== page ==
ASIS Toronto: The road from policing to private security
ASIS Toronto members: Damien Coakeley, Brent Bergeron, Sherri Ireland, Harold Wax, Carmela Demkiw, Ken Close, Chad Hanlon. Image: Rodrigo A. Eng Castillo
The transition from policing to private security can be challenging for life-long police officers.
To that end, the Toronto chapter of ASIS International sought to demystify the world of corporate security for interested police officers, with a special event held recently in Brampton, Ont.
ASIS Toronto: Law Enforcement Transition to Private Security, hosted at the Peel Regional Police Association on Jan. 10, featured a panel of security directors fielding questions on resume building, networking, interviewing, adapting to corporate culture and a variety of other issues.
Taking part were Carmela Demkiw, senior director, security services, Rogers Communications; Sherri Ireland, director, Security Exclusive; Chad Hanlon, national account manager, Xpera; and Harold Wax, senior director and chief security officer, BGIS.
One of the biggest challenges law enforcement professionals making this transition have is getting a foot in the door of a hyper competitive industry. Security Exclusive’s Ireland says to make inroads with an organization, officers may have to target a junior position then work their way up.
“It’s a bit of a tough pill to swallow when you’re in a senior role and have tons of experience and suddenly you have to take a junior role, but what I’ve known from the security companies is that it doesn’t take long for someone with really good skillsets who is dedicated and motivated to move up in the ranks of those companies,” she said.
The panel also said taking professional development courses, in areas relevant to private security, can give officers a leg up, as can honing and refreshing skills transferable to the private sector, and highlighting those skills on resumes.
Taking courses “shows that you’ve got ambition,” said Xpera’s Hanlon.
When it comes to resumes, changing the wording and format to suit a corporate environment is a crucial step in the process.
“Take a look at your training, experience, skillsets in policing and tweak the language in your resume to make it more applicable to the corporate sector,” said Wax. He explained that policing language, potentially heavy with jargon, may not be understood by private sector hiring managers.
Beyond building a solid resume, everyone on the panel stressed the importance of networking, through private security organizations like ASIS, mentorship opportunities from security professionals and online through LinkedIn.
Ireland said she actively searches for candidates with specific skill sets on LinkedIn, and stressed the social network’s importance, while Demkiw cautioned that profiles need to be polished, concise and professional in both appearance and narrative. Wax said if someone hands him a polished resume but has a sloppy LinkedIn profile, it raises an alarm.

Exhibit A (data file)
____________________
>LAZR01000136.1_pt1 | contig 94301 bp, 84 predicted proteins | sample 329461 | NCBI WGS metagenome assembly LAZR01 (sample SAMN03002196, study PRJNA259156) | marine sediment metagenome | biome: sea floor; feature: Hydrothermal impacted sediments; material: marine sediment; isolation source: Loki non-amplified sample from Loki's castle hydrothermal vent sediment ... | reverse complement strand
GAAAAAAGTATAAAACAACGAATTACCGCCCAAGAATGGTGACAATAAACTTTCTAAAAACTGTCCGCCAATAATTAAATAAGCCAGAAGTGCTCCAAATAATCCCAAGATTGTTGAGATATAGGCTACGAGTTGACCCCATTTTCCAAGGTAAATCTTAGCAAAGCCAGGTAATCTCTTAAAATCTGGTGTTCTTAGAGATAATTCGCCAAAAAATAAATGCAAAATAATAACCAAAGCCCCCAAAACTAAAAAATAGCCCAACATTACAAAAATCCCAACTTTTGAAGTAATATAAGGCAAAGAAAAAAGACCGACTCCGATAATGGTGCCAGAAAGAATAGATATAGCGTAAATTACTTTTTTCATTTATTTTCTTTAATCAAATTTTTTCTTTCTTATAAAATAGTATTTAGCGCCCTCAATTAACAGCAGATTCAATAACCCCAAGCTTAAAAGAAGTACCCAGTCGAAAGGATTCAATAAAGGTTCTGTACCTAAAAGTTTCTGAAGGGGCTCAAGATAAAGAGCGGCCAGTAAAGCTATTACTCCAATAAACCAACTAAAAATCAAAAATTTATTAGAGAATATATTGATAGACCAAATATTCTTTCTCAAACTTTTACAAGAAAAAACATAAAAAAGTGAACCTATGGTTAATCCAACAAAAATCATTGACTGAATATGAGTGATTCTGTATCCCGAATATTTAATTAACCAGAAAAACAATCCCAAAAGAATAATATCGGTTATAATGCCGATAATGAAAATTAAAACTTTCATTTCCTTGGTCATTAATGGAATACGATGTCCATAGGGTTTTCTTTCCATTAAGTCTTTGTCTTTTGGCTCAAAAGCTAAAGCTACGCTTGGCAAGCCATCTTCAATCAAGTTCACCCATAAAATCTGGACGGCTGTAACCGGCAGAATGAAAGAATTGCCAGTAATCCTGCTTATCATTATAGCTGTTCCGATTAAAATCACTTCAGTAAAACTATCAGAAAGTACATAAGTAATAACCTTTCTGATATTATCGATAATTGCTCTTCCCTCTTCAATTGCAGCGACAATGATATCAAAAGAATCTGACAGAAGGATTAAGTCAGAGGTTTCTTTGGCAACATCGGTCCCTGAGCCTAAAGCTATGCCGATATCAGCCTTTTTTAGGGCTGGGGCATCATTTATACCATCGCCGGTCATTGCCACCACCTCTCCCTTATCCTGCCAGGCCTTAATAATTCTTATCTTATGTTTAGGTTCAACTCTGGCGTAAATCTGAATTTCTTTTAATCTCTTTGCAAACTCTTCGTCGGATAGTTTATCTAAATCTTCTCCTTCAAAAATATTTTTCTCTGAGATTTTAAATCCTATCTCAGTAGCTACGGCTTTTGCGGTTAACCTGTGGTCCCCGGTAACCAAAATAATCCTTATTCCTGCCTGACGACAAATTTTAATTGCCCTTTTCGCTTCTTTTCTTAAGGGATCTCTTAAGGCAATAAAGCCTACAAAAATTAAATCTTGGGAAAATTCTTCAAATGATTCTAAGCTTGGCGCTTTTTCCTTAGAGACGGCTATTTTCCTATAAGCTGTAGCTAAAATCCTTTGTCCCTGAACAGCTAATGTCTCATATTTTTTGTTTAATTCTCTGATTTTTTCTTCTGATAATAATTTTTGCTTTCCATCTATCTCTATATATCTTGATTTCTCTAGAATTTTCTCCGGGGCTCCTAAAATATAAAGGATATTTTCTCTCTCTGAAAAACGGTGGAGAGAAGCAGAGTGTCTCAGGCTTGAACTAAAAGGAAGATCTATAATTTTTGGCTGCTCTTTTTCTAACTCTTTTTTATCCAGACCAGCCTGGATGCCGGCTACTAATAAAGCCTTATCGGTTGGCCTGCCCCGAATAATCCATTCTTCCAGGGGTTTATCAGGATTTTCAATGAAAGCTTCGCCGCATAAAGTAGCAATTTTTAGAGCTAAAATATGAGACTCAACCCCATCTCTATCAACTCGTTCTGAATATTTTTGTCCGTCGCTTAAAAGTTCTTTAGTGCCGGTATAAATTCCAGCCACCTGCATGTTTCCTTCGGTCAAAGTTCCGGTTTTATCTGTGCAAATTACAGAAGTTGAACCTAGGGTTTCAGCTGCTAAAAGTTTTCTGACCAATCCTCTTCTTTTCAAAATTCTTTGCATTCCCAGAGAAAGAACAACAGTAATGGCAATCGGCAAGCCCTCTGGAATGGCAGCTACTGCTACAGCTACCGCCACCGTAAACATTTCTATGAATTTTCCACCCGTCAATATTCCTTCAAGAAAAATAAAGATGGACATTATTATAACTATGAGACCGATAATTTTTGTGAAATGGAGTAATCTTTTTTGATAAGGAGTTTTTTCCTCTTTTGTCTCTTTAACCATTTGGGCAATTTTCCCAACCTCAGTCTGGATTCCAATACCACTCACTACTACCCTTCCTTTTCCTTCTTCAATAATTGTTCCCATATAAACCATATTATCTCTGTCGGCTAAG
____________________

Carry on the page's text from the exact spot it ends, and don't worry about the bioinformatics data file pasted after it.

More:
After building an attractive resume and landing an interview through a solid contact, making a good first impression is crucial.
Hanlon said, “When you walk into an interview, your first interview is with the receptionist. Treat them like a CEO…treat everybody like the CEO.”
“Be humble” said Wax. “If you’re coming in with a 30-year career in policing, that’s an amazing contribution, with your service to your community, and you’ve got a lot of experience to offer, but you’re entering into a space that is new territory for you. You may have been the ace within the police service, but you’re the new person applying for a job and there’s many other aces applying for it as well.”
The panel explained that the interview process is as much about finding the right fit for the firm’s culture as it is about finding someone qualified. Coming off as too authoritative, aggressive or arrogant can be a deal breaker.
Hanlon said, “Private sector is a different thing. You work very close…if you’re not fitting in with the team, it’s not pleasant.”
The issue of fit cuts both ways, as officers should be researching and asking questions about the company they are applying to, to determine if the culture aligns with their values.
The differences can be striking, said Wax, using the example of a company “where they let you come in in sandals and bring your dog to work. [If] you’re used to a very paramilitary lifestyle, you may not click in that environment, and you may be setting yourself up for failure.”
This story was featured in the Winter 2019 edition of Canadian Security.
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